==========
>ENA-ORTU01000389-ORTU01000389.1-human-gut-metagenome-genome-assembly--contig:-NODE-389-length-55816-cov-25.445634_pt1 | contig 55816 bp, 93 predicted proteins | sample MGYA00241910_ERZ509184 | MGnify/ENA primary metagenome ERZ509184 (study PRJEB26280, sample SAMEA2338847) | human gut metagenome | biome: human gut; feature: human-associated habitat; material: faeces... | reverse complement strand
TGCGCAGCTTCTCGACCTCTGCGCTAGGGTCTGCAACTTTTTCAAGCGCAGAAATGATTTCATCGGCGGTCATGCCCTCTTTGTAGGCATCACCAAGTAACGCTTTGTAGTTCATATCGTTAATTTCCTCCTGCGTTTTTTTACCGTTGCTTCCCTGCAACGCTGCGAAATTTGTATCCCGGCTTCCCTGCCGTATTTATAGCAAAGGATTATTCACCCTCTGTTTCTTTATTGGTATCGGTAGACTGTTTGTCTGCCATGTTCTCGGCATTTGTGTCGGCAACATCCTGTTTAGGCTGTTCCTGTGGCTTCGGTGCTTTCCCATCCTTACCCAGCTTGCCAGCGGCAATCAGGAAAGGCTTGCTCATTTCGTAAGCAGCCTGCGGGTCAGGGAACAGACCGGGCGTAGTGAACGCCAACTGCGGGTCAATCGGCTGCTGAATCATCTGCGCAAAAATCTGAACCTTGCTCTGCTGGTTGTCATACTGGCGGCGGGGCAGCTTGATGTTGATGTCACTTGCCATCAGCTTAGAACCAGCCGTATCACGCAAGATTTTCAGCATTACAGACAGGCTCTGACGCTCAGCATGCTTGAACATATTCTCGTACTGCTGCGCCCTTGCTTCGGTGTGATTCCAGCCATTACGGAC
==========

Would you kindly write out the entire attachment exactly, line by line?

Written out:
>ENA-ORTU01000389-ORTU01000389.1-human-gut-metagenome-genome-assembly--contig:-NODE-389-length-55816-cov-25.445634_pt1 | contig 55816 bp, 93 predicted proteins | sample MGYA00241910_ERZ509184 | MGnify/ENA primary metagenome ERZ509184 (study PRJEB26280, sample SAMEA2338847) | human gut metagenome | biome: human gut; feature: human-associated habitat; material: faeces... | reverse complement strand
TGCGCAGCTTCTCGACCTCTGCGCTAGGGTCTGCAACTTTTTCAAGCGCAGAAATGATTTCATCGGCGGTCATGCCCTCTTTGTAGGCATCACCAAGTAACGCTTTGTAGTTCATATCGTTAATTTCCTCCTGCGTTTTTTTACCGTTGCTTCCCTGCAACGCTGCGAAATTTGTATCCCGGCTTCCCTGCCGTATTTATAGCAAAGGATTATTCACCCTCTGTTTCTTTATTGGTATCGGTAGACTGTTTGTCTGCCATGTTCTCGGCATTTGTGTCGGCAACATCCTGTTTAGGCTGTTCCTGTGGCTTCGGTGCTTTCCCATCCTTACCCAGCTTGCCAGCGGCAATCAGGAAAGGCTTGCTCATTTCGTAAGCAGCCTGCGGGTCAGGGAACAGACCGGGCGTAGTGAACGCCAACTGCGGGTCAATCGGCTGCTGAATCATCTGCGCAAAAATCTGAACCTTGCTCTGCTGGTTGTCATACTGGCGGCGGGGCAGCTTGATGTTGATGTCACTTGCCATCAGCTTAGAACCAGCCGTATCACGCAAGATTTTCAGCATTACAGACAGGCTCTGACGCTCAGCATGCTTGAACATATTCTCGTACTGCTGCGCCCTTGCTTCGGTGTGATTCCAGCCATTACGGAC